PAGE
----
“This is a trend that is not good for our officers.”
 
Police said that the young people consistently ignored their instructions. Some 20 federal police,12 state police as well as Deutsche Bahn transit security workers had to be called in to finally defuse the situation.
 
“The interference with official actions has unfortunately become very familiar to federal police in Munich’s train stations,” police wrote in their report.
 
The Augsburger Allgemeine Zeitung reported that police are still investigating the incident for any crimes that were committed, and are reviewing surveillance videos.

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CRIME

Who was involved in the alleged plot to ‘overthrow German democracy’?

There are a litany of strange characters thought to be behind a planned coup in Germany, including a former far-right politician, high-ranking military men and a minor aristocrat with a love of conspiracy theories. Here's what you need to know.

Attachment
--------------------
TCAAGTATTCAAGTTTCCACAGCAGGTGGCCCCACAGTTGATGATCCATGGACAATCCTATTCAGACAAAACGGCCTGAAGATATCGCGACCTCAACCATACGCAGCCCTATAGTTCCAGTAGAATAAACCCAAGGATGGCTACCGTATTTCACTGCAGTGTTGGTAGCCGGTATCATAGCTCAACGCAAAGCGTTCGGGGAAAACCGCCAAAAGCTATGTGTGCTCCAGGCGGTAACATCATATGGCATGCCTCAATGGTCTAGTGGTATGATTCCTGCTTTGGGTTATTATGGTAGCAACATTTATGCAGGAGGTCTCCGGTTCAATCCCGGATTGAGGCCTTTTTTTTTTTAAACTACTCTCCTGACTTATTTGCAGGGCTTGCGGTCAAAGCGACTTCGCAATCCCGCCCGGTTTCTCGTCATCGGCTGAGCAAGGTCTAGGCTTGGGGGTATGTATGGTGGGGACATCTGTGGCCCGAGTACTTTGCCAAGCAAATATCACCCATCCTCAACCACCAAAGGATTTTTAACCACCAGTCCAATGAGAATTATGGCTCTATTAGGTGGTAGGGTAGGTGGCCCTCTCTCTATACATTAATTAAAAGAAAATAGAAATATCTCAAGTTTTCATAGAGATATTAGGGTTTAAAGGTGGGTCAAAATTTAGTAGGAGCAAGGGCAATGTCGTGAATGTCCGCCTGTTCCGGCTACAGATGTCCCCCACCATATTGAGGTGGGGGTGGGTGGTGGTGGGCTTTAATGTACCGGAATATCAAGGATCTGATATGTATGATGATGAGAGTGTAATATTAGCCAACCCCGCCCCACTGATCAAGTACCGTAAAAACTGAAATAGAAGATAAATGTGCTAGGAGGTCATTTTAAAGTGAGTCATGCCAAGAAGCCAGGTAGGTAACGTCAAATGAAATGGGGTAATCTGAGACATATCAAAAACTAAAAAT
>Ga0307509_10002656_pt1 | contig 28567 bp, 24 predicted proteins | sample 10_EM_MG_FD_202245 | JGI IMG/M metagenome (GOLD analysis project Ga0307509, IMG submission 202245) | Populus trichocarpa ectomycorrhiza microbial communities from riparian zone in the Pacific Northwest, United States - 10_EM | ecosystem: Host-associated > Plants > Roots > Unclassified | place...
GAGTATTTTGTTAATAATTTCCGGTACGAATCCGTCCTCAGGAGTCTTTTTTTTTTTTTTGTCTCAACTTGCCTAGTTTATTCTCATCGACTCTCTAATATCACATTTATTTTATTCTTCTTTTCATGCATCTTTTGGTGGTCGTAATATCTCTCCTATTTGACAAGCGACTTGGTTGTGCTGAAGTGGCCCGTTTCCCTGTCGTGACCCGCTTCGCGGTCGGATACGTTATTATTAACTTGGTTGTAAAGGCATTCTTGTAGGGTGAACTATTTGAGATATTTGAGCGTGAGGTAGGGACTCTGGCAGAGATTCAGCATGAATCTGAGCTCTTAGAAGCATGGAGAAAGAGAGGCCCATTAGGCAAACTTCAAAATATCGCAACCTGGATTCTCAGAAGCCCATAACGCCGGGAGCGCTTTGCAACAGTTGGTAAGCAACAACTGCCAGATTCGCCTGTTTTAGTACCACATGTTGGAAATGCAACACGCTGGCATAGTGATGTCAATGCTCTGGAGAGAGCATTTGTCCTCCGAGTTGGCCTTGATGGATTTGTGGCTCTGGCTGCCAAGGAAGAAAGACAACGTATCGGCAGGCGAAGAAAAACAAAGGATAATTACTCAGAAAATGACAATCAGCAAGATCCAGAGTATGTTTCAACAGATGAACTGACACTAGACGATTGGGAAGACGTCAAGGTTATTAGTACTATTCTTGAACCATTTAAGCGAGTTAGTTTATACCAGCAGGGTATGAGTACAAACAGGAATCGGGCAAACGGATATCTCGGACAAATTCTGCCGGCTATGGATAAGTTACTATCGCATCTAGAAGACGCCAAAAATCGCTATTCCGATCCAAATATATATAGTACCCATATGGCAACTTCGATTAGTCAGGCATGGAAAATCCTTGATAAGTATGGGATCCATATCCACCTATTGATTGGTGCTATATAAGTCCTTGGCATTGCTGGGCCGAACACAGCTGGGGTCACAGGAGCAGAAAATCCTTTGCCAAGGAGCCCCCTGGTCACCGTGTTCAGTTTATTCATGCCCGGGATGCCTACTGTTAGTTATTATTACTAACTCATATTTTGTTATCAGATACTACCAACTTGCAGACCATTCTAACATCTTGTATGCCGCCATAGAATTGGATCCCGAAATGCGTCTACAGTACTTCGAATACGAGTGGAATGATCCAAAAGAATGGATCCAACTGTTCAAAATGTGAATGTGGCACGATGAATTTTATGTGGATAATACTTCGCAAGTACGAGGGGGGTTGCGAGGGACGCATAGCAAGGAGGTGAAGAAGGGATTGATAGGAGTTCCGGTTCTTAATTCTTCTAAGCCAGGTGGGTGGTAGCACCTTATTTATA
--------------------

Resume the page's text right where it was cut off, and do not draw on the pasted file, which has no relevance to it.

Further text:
Who was involved in the alleged plot to 'overthrow German democracy'?

On Wednesday, the shocking news emerged that police had arrested 25 people in connection with a suspected plot to overthrow the German government.

Those arrested are accused of having formed “a terrorist group by the end of November 2021 at the latest, which had set itself the goal of overcoming the existing state order in Germany and replacing it with their own kind of state”, prosecutors said in a statement. 

They added that the suspects had allegedly planned to storm parliament with a small group of armed militants and take control of the government by force. But who exactly are the accused?